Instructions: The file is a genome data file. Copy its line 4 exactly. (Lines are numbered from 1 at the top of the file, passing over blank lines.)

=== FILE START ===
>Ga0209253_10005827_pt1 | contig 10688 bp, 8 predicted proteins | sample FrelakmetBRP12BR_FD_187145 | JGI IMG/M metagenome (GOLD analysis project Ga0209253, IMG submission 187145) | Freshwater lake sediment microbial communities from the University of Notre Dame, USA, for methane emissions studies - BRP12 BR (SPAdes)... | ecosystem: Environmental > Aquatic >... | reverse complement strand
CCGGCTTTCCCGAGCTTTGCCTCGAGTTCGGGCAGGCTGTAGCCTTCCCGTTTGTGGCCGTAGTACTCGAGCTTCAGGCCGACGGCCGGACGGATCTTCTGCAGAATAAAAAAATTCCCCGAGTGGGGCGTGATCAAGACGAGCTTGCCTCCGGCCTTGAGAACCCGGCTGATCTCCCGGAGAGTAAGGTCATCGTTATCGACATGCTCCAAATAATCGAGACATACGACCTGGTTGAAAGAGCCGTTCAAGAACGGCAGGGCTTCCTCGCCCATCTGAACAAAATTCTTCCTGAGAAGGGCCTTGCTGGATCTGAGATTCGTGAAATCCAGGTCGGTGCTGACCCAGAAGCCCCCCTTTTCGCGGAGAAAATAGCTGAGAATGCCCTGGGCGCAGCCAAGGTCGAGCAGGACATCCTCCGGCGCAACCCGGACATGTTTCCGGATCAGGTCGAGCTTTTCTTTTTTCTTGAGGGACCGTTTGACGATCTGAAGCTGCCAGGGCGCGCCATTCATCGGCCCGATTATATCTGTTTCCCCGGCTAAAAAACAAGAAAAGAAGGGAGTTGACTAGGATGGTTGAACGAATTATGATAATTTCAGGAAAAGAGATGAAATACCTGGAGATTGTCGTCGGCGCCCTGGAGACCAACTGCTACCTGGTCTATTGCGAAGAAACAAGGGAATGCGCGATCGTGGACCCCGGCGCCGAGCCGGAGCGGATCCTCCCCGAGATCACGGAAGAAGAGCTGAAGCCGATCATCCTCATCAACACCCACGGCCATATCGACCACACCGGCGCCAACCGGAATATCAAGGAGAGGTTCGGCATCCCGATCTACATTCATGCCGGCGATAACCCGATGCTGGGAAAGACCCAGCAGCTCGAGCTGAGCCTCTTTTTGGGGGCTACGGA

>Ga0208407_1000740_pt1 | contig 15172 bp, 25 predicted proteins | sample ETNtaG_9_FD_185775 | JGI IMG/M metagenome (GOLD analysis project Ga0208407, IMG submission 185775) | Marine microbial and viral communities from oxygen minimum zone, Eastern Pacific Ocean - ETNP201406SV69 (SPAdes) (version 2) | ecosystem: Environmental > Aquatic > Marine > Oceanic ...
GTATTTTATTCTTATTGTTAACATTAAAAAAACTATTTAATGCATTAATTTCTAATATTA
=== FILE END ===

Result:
GTATTTTATTCTTATTGTTAACATTAAAAAAACTATTTAATGCATTAATTTCTAATATTA